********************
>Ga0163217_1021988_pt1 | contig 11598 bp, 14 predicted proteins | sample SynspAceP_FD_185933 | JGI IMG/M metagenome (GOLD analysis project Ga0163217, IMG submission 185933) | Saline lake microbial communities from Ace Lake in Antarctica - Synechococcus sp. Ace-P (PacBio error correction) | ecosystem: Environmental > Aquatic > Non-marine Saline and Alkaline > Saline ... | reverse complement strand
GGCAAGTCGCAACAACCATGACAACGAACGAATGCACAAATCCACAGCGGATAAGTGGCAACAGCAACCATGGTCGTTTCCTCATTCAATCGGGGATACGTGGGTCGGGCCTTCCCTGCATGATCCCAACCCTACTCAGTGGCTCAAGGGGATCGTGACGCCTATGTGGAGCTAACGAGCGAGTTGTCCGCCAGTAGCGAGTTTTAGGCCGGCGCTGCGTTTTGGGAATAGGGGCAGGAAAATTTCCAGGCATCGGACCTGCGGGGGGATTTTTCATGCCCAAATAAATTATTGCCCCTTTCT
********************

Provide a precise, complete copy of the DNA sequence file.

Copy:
>Ga0163217_1021988_pt1 | contig 11598 bp, 14 predicted proteins | sample SynspAceP_FD_185933 | JGI IMG/M metagenome (GOLD analysis project Ga0163217, IMG submission 185933) | Saline lake microbial communities from Ace Lake in Antarctica - Synechococcus sp. Ace-P (PacBio error correction) | ecosystem: Environmental > Aquatic > Non-marine Saline and Alkaline > Saline ... | reverse complement strand
GGCAAGTCGCAACAACCATGACAACGAACGAATGCACAAATCCACAGCGGATAAGTGGCAACAGCAACCATGGTCGTTTCCTCATTCAATCGGGGATACGTGGGTCGGGCCTTCCCTGCATGATCCCAACCCTACTCAGTGGCTCAAGGGGATCGTGACGCCTATGTGGAGCTAACGAGCGAGTTGTCCGCCAGTAGCGAGTTTTAGGCCGGCGCTGCGTTTTGGGAATAGGGGCAGGAAAATTTCCAGGCATCGGACCTGCGGGGGGATTTTTCATGCCCAAATAAATTATTGCCCCTTTCT